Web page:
Transportation agency reverts to county model over AMBAG outlook

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Highway 156 is shown from a hillside.

The Council of San Benito Governments voted 3-2 on Thursday to shutter use of the Association of Monterey Bay Area Government’s regional transportation model in favor of the county’s own model.
The move could have an effect on future growth projections, economics and highway development, as well as regional money available for transportation projects. COG adopted the AMBAG model in 2010.
“It’s not unusual at all for counties to have their own models within a regional agency,” said Bob Scales, program director for Parsons, a consulting firm hired by COG to study the different models.
The change came after a recent AMBAG projection showed the county growing to 81,000 residents by 2035, a projection the City of Hollister and San Benito County contended was too low. The county’s model growth projection is 94,000 residents by 2035 instead, which is based on an earlier AMBAG and county forecast from 2008, before the local economy took a hit and at the end of a Hollister building moratorium. The vote Tuesday directed COG staff to adopt the county model but to bring back any changes that might also fit with AMBAG’s model.
“Regional traffic modeling is very complex,” said Aileen Loe, the deputy district director for planning and local assistance at Caltrans. “Local agencies frequently do have their own traffic models.”
She said Caltrans would be unable, by law, to recognize a model outside of the AMBAG model.
“The AMBAG model is important for a foundation,” she said. “There are risks proceeding outside the umbrella that over time could result in duplication of effort. We want you to be successful, and we want to make sure you’re using the right model.”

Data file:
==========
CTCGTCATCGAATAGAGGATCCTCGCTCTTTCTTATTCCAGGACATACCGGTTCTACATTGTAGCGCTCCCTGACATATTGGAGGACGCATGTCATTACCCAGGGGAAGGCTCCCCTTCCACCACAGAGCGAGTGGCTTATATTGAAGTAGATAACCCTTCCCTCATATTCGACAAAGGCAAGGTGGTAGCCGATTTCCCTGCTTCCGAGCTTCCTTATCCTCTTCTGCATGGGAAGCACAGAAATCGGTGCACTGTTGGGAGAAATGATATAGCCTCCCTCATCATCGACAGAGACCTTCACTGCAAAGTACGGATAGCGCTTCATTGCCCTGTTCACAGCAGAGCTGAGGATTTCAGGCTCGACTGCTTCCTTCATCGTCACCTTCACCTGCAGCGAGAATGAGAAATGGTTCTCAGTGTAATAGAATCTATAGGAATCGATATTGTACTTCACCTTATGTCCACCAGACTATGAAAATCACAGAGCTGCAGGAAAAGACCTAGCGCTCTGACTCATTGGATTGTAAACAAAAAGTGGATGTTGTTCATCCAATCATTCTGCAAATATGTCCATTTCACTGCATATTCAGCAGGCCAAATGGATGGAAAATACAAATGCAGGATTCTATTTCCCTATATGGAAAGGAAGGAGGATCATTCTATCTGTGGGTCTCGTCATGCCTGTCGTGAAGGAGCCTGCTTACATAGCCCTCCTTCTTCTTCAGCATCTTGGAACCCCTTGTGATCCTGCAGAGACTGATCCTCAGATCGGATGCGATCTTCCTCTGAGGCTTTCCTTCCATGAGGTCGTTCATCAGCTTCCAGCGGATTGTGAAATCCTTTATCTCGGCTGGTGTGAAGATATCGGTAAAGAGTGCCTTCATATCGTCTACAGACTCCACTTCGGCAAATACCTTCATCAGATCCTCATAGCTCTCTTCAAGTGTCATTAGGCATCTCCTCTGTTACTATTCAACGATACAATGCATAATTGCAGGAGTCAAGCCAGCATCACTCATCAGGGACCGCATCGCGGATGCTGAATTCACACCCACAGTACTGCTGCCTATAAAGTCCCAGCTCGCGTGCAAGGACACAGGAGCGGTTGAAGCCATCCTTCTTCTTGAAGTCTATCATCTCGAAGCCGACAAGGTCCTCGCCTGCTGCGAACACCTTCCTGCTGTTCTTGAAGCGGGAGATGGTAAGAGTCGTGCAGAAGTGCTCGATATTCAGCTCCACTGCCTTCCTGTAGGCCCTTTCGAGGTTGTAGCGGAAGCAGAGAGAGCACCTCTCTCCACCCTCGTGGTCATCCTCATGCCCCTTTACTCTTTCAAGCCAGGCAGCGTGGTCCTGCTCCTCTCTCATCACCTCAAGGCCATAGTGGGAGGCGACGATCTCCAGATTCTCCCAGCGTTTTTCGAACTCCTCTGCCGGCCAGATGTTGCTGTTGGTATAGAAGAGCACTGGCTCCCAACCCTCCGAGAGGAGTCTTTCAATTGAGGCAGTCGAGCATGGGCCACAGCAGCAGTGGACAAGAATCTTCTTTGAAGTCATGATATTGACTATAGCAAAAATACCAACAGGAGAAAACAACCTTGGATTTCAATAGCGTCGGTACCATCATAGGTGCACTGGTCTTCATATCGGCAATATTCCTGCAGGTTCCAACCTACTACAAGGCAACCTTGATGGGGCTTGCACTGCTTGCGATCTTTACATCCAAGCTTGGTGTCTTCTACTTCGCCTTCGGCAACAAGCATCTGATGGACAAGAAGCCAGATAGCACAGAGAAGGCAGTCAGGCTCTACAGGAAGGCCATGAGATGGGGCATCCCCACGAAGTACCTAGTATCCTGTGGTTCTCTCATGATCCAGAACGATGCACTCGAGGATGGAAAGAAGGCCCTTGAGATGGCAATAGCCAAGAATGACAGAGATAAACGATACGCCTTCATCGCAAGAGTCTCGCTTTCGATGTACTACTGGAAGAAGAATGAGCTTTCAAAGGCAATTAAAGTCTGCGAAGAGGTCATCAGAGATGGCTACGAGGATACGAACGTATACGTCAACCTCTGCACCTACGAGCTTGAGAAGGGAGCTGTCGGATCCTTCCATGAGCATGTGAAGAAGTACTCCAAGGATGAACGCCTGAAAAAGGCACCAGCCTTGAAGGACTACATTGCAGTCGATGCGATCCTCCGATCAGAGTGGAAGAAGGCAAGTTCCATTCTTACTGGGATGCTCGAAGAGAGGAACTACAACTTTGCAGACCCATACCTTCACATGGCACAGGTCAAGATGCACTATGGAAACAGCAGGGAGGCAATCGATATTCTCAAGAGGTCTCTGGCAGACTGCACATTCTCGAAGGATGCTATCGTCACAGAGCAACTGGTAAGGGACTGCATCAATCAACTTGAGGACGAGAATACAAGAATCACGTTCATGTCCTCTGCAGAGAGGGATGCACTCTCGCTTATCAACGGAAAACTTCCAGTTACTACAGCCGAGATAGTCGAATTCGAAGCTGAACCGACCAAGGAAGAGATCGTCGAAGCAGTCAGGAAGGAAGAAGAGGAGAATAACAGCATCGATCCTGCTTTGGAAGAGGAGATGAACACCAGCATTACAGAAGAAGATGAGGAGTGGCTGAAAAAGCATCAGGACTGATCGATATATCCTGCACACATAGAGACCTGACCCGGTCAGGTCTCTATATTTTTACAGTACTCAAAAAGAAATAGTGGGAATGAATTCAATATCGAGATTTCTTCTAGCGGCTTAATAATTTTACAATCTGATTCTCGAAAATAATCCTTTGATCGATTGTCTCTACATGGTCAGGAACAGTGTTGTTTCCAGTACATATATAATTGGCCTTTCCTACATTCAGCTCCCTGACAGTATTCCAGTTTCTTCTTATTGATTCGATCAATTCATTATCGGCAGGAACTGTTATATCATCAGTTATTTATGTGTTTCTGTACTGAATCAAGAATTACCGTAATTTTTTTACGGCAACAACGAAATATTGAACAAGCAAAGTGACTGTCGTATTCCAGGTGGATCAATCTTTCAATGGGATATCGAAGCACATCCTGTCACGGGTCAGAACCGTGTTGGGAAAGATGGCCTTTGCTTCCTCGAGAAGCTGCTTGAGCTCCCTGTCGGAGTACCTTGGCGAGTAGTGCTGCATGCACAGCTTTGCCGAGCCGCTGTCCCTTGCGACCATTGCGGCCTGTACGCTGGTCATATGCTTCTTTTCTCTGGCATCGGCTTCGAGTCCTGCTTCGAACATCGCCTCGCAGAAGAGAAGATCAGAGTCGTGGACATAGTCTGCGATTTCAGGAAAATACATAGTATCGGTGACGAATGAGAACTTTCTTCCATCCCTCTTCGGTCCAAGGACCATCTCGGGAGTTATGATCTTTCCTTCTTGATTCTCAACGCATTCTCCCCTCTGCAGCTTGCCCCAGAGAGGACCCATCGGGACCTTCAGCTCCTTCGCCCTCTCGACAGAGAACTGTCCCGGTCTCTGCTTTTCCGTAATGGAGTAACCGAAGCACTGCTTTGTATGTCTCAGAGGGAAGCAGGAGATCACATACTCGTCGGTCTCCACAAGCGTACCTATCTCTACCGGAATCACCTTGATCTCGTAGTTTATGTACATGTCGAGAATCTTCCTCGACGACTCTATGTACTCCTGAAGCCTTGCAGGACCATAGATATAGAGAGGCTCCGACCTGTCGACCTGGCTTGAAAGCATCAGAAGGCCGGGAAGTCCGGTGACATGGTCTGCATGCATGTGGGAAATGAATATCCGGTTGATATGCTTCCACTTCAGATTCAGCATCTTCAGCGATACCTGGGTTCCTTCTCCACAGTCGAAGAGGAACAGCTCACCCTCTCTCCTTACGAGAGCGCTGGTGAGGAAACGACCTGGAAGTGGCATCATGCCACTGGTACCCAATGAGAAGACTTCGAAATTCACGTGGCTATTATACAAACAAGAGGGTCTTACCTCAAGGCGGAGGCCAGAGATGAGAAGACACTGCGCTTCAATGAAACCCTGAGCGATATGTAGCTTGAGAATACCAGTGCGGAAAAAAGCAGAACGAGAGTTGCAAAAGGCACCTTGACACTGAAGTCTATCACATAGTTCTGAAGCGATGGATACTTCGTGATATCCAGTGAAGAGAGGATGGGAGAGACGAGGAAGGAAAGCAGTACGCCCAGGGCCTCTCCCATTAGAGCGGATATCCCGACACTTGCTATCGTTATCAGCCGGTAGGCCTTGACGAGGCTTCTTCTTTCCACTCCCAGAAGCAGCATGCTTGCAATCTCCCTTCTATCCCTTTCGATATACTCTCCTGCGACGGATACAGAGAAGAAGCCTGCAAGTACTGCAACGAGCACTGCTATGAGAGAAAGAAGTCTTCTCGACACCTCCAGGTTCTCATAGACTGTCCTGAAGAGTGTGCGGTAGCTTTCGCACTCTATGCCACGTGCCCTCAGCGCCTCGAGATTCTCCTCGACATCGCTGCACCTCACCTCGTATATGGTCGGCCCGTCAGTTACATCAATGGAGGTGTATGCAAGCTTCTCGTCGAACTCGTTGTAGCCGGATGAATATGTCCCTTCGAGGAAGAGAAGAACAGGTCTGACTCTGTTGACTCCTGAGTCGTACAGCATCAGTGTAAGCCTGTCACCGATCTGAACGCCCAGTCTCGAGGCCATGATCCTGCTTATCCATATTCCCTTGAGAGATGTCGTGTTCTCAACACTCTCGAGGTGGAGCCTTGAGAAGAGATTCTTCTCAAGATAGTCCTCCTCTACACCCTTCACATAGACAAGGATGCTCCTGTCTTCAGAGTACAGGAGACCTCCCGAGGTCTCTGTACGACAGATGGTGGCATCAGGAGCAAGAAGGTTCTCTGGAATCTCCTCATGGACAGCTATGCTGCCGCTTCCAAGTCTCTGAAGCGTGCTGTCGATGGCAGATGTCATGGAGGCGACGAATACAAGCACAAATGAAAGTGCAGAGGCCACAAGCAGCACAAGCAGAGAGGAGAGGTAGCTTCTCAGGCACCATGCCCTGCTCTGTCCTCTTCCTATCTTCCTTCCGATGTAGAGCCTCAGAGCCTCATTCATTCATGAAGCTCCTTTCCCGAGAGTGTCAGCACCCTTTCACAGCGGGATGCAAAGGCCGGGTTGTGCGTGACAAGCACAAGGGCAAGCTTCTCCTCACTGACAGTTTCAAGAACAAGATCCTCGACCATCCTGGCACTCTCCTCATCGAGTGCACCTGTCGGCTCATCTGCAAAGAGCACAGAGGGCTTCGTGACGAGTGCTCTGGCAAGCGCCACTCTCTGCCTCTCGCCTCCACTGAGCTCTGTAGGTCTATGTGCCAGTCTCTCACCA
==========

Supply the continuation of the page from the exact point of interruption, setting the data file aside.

Supervisor Anthony Botelho said he thought the county’s model could lose the county money for roads and highway construction because the county would no longer be within AMBAG’s umbrella.
“I’m struggling with the integrity of this model,” he said.
Supervisor Jaime De La Cruz, who voted in favor of the change, said the county model would be in the “best interest” of the community.
The San Benito County Business Council sent a letter urging the board to keep working with AMBAG on a new model but also urged the board to send county growth projections to AMBAG for reconsideration. The board did vote to send county growth projections to AMBAG.
“One of the difficulties we had was that the AMBAG model was being updated by a private consultant firm,” said Steve Wittry, the public works administrator for the county. He said there were “issues of transparency” when the firm was working on the AMBAG model back in 2011 and the model was being reassessed.
“I think it’s just so hard to tell the future,” Botelho said. “Is the risk worth the gain?”
Councilman and COG Chairman Victor Gomez said that is why the board created an ad-hoc committee last month to deal with this issue.
“My primary concern is San Benito County,” he said. “Give me facts. Unless you come to me with specific facts … it pretty much means nothing.”

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